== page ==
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As a company which empowers ISPs, Entanet monitors developments in copyright law.

There’s a great quote from Steve Jobs:


Paul Heritage-Redpath, Product Manager

“From the earliest days of Apple I realized that we thrived when we created intellectual property. If people copied or stole our software, we’d be out of business. If it weren’t protected, there’d be no incentive for us to make new software or product designs. If protection of intellectual property begins to disappear, creative companies will disappear or never get started. But there’s a simpler reason: it’s wrong to steal. It hurts other people, and it hurts your own character.”

Copyright matters to everyone in business. While the Communications Data Bill plainly met its demise as marked in the Queen’s Speech this week, another catchily-titled bill, picking up its cousin’s theme of leaving those pesky details to slink through later by Statutory Instrument, gained Royal Assent.

What? You weren’t watching the Enterprise and Regulatory Reform Act? Well, why would you? Perhaps as a young business you don’t consider yourself an enterprise yet. Copyright reform was after all buried sixth in a list of nine highly diverse goals of this document.

To bring you up to speed, a brief question: Have you or any of your customers published photographs or code snippets on the Internet? If the answer’s yes, then prepare for them to be used, without any compensation, by companies anywhere in the world. Provided information identifying the owner is missing (and metadata can be easy to strip out), a user of your work can act as if they are you, including wholesaling it. The only way to prevent this is to proactively register your work (if you can find a registry).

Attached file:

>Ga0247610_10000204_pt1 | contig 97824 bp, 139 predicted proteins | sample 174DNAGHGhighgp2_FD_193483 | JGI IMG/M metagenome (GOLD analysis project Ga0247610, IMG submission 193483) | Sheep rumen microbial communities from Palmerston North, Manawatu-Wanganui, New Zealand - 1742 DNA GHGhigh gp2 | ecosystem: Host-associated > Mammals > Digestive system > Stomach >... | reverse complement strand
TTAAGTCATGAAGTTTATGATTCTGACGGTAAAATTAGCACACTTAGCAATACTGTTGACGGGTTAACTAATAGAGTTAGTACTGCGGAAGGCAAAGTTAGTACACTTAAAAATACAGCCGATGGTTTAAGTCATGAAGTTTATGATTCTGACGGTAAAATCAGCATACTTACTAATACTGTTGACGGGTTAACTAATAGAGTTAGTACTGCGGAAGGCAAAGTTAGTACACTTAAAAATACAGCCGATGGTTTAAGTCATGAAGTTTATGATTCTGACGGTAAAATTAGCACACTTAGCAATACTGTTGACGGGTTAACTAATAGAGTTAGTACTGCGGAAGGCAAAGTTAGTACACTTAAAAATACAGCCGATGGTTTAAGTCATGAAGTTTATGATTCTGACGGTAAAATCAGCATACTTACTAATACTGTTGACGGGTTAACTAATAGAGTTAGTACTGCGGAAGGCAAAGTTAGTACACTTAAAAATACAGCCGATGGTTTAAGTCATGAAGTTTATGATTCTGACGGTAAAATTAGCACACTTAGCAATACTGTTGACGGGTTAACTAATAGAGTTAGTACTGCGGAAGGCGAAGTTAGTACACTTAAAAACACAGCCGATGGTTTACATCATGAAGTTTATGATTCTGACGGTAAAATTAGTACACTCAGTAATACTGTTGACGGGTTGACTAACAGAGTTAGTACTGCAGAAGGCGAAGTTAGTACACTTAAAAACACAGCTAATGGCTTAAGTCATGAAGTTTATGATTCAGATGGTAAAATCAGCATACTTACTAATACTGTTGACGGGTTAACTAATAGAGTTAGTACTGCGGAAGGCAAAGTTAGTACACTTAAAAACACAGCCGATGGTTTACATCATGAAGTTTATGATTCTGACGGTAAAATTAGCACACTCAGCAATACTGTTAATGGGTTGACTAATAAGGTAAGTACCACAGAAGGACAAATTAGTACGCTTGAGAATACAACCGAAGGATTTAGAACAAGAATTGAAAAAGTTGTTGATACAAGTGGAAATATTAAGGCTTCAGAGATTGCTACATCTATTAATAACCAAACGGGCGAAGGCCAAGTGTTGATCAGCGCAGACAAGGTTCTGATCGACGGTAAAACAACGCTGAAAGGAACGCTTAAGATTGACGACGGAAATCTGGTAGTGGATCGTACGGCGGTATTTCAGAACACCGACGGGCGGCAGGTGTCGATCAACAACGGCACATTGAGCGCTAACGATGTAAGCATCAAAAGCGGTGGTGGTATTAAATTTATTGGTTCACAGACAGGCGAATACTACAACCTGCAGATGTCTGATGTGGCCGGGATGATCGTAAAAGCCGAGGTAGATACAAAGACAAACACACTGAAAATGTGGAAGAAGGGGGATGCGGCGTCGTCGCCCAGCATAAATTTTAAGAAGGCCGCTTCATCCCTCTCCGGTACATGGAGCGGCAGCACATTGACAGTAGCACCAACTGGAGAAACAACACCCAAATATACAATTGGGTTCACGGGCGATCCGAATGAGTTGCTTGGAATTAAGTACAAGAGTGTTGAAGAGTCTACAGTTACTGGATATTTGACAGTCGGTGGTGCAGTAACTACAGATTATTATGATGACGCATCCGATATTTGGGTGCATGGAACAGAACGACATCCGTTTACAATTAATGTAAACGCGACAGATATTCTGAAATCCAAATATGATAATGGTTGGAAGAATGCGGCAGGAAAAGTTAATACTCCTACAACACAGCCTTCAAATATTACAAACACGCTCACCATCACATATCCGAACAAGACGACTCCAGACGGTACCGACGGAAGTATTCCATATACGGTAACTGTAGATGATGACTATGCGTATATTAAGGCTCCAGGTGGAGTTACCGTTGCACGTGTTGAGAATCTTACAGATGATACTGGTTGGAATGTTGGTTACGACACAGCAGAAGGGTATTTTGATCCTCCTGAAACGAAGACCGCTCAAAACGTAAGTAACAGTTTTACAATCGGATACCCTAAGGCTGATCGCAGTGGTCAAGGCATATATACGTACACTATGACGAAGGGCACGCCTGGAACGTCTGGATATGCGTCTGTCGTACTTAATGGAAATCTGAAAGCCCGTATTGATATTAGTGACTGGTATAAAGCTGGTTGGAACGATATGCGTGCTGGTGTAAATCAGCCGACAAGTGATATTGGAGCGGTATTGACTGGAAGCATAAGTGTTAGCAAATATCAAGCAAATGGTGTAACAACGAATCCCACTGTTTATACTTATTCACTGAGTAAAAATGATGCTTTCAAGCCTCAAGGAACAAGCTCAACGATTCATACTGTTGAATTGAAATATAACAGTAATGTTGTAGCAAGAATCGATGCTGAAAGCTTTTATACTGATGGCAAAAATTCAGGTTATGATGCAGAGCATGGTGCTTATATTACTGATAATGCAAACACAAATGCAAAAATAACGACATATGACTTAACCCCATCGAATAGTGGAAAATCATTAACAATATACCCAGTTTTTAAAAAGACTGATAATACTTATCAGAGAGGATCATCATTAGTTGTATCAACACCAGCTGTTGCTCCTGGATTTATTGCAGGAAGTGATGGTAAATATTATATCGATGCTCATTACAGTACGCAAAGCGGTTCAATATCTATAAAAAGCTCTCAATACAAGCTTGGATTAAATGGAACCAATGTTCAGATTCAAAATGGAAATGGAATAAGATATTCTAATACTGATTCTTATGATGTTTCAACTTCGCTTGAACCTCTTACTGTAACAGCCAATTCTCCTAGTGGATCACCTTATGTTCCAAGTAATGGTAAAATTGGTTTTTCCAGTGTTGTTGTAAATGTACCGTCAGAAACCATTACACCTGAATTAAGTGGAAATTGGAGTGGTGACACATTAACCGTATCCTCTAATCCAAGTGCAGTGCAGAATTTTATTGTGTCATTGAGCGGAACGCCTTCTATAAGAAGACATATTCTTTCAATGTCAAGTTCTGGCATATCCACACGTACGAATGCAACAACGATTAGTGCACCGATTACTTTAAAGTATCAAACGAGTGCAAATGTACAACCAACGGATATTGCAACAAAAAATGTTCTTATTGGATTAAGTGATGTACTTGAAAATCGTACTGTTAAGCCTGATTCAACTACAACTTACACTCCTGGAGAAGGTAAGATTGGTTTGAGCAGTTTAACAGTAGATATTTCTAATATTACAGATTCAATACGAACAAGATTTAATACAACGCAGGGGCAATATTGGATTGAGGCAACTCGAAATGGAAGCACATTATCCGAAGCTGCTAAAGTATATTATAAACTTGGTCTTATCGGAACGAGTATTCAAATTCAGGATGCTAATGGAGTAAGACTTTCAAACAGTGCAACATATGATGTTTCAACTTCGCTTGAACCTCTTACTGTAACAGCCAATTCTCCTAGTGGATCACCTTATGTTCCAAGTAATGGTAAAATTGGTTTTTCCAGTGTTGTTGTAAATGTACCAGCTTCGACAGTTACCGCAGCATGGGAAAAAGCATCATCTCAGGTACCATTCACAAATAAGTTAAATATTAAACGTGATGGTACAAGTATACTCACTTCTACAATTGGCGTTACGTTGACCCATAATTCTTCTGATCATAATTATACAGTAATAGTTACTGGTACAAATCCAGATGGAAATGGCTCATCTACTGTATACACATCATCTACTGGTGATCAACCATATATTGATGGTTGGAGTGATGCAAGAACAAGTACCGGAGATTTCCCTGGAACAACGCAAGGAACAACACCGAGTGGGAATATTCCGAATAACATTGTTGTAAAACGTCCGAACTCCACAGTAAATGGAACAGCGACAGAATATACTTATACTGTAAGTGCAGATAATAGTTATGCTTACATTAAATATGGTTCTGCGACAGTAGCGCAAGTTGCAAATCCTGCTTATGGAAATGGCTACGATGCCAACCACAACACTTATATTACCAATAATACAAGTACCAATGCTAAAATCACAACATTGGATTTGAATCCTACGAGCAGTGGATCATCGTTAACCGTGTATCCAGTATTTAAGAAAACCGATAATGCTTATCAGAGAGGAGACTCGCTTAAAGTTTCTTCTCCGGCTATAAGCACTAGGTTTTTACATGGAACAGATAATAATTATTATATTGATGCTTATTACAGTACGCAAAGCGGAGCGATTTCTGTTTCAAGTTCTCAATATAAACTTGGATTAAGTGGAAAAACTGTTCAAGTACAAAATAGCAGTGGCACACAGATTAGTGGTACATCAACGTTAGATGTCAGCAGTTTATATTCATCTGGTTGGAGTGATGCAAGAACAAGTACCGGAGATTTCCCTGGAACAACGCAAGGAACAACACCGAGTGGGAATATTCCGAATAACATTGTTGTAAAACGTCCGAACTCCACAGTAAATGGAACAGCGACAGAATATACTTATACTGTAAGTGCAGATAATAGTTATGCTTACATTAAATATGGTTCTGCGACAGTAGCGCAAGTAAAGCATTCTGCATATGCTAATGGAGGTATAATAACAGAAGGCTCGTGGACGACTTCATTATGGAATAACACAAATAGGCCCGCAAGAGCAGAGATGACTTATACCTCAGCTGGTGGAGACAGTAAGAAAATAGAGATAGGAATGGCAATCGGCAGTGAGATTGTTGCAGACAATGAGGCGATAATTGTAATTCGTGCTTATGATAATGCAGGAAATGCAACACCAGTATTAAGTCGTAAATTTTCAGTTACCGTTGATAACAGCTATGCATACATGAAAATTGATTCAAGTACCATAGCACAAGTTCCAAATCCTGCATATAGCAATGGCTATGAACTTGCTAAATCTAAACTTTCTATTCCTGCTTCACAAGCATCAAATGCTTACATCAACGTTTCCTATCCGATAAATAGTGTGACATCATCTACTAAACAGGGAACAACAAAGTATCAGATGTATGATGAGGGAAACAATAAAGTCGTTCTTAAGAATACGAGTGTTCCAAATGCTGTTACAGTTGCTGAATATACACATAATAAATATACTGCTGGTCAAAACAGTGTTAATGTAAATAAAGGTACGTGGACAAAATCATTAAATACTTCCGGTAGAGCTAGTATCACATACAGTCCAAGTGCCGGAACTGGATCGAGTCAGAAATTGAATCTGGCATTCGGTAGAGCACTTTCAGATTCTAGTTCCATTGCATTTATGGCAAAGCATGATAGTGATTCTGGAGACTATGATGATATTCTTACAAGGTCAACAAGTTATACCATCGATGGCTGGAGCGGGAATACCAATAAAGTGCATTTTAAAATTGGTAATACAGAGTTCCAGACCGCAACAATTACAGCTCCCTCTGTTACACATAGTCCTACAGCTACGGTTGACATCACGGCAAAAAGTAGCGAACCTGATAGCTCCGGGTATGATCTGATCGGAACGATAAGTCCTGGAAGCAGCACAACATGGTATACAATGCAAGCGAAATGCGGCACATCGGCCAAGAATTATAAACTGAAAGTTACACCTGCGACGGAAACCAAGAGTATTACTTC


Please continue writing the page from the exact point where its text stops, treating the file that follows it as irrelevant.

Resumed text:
If this feels like a strange reversal of everything you knew about how copyright works, you’d be right in that feeling. As David Bailey put it, “Why can’t copyright be dealt with properly in a proper Copyright Bill?”

The BPPA: The Copyright fight David Bailey weighs in

If you’re tempted to dismiss this concern as alarmist crackpot nonsense, consider this: in January those well-known radicals the Associated Press, British Pathé, Getty Images, ITN, the Press Association and Thomson Reuters submitted a notice to file a pre-emptive judicial review against this legislation.

If the government isn’t protecting the small creative businesses who may be your connectivity clients, who benefits? More than one commentator has noted that the review of “Intellectual Property and growth”, chaired by Ian Hargreaves which preceded this bill acquired the tag “the Google review” early on and it has stuck. Notably, Google’s European head of communications is married to the prime minister’s director of strategy, and Google’s lobbying appears to have been successful in this instance.

The price of freedom, so it is said, is eternal vigilance. We all need to keep reading the miscellaneous sections of obscure bills, and make our voice heard.

Have your say!

Are we unduly pessimistic? Is the government really helping your small business customers with this change? Let us know your thoughts by leaving a comment below.

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2 Responses to “You can’t keep a good legislator down”

  1. Steve Jobs possibly not the best person to quote here given that he also said this;

    “Picasso had a saying – ‘good artists copy, great artists steal’ – and we have always been shameless about stealing great ideas.”

  2. This is a serious exaggeration of the likely result of orphan works legislation. See http://www.openrightsgroup.org/blog/2013/orphan-works-the-new-law-in-the-uk for an explanation of what is really going on.

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